Wednesday, September 28, 2005

Diamond miners laboring in an illegal mine of the DR Congo

"Before you buy that next piece of gold and diamond jewelry for your loved ones or for yourself, remember these images of the laborers and slaves who suffered to extract, cut, and polish that beautiful jewel from the jungle," writes Bill at Jewels in the Jungle:
"Help save lives by supporting the rule of law and justice, transparency in the diamond and gold mining industries and trade, fair wages, and humane working conditions for the people shown in these photo essays."
Diamond miners laboring in an illegal mine of the DR Congo


Monday, September 26, 2005

Congo army says will forcibly disarm Ugandan rebels

MONUC report Sep 26 confirms the Democratic Republic of Congo's army said on Sunday it would forcibly disarm 400 Ugandan rebels who have crossed into the northeast of the country and are refusing to lay down their weapons:
"A regional military commander, General Padiri Bulenda, told Reuters he would have to disarm the Lord's Resistance Army (LRA) rebels in order to prevent thousands of Ugandan soldiers from crossing the border into the Congo to hunt them down."
The report ends by saying:
"Uganda's President Yoweri Museveni has repeatedly warned Congo's fragile transitional government that he would take action against Ugandan rebels in Congo if he felt they were a threat to his country.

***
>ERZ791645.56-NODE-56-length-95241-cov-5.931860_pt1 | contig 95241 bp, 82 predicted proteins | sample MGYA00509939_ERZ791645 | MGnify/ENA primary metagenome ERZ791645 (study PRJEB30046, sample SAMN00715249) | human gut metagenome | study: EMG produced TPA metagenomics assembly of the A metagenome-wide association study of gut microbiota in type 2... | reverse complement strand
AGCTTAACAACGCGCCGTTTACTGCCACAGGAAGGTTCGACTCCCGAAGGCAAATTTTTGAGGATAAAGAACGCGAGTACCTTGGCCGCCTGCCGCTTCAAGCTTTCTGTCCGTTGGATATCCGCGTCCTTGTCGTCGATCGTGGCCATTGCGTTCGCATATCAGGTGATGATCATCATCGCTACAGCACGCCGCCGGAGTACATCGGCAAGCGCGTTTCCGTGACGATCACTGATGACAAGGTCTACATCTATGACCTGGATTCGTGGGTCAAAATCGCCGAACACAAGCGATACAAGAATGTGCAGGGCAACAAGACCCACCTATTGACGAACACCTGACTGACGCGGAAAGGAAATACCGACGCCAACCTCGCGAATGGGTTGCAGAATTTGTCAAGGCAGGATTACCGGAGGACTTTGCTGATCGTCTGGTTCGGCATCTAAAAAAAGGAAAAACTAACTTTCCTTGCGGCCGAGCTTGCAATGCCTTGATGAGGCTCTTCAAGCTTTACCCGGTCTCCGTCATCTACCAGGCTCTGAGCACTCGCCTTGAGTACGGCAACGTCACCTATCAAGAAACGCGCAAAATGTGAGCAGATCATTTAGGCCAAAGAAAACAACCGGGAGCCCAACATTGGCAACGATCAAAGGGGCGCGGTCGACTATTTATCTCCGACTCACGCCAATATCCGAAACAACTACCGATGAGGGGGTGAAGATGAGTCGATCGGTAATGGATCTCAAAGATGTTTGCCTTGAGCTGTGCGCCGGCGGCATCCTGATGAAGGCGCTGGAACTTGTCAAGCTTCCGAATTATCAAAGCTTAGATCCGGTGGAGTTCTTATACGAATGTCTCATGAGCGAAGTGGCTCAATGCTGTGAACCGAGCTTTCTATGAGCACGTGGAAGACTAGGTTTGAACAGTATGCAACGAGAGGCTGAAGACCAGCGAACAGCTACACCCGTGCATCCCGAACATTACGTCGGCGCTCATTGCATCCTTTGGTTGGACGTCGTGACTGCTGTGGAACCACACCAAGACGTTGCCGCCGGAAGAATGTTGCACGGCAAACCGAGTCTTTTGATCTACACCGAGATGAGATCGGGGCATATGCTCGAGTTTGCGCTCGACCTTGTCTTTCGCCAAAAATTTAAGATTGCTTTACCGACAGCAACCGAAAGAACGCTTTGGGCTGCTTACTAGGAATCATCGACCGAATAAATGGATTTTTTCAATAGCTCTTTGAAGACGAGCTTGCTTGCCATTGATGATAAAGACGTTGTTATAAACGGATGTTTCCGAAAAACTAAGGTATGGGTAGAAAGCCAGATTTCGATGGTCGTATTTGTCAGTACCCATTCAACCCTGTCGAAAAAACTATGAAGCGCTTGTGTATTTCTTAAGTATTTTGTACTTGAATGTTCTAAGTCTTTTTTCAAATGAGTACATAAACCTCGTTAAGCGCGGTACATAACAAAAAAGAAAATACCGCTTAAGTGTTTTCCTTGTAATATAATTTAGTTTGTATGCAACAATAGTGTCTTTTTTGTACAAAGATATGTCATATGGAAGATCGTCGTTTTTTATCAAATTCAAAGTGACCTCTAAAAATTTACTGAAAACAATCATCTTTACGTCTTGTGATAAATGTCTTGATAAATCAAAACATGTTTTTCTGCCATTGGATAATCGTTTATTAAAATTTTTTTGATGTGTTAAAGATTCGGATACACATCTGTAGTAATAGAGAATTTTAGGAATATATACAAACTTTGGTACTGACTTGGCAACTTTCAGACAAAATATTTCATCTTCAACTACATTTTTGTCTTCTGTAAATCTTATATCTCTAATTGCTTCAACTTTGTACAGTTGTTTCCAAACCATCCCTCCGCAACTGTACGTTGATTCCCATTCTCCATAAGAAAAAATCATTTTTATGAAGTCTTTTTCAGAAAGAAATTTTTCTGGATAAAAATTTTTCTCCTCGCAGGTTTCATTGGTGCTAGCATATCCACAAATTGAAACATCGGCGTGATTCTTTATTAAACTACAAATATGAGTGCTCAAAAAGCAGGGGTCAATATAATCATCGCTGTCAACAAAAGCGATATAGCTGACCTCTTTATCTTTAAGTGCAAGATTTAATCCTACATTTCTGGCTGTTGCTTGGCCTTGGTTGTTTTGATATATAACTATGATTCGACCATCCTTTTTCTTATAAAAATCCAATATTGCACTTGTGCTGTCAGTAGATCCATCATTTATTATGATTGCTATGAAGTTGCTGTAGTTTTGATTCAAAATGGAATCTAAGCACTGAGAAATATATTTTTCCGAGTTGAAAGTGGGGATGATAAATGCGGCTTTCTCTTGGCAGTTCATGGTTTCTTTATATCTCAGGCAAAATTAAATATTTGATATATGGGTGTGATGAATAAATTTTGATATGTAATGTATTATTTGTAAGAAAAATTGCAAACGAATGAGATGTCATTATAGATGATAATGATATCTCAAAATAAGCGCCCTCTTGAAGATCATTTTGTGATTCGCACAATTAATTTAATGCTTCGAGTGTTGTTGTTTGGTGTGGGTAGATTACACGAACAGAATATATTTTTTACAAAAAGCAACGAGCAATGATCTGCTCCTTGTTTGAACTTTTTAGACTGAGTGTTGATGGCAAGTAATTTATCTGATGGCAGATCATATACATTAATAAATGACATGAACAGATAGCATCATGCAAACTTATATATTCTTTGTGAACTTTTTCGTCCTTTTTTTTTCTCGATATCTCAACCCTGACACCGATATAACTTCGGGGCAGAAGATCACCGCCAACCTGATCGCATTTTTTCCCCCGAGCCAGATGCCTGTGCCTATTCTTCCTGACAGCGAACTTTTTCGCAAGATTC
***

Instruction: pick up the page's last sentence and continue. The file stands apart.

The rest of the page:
A source close to Democratic Republic of Congo President Joseph Kabila called the presence of Ugandan soldiers on Congo's border "a distraction from pressure being applied on Museveni because of his meddling in Congo and attempts to prolong his presidency at home"."
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Museveni to occupy Southern Sudan?

A blogger in America, Menya Kilat, has an interesting theory on connections between Uganda and Southern Sudan and wonders if LRA leader Kony is the red herring to allow Museveni occupy Southern Sudan.

It is a theory I do not share. But, when it comes to African politics, nothing would surprise me.

The US recognises the LRA as a terrorist organisation.

A report today by the BBC says Kony remains with his fighters in southern Sudan and the UN says it has held a meeting with LRA rebels for the first time.

Kony's deputy Vincent Otti is in DR Congo talking to the UN. Uganda says Otti and about 50 fighters left their hideouts in southern Sudan's lawless mountains last week and crossed into the Democratic Republic of Congo (DRC) on Sunday.

[Cross posted to Sudan Watch and Uganda Watch]


Friday, September 23, 2005

Congo Refugees Return, Determined to Vote

Note this post by Publius Pundit pointed out by Captain Marlow [with thanks]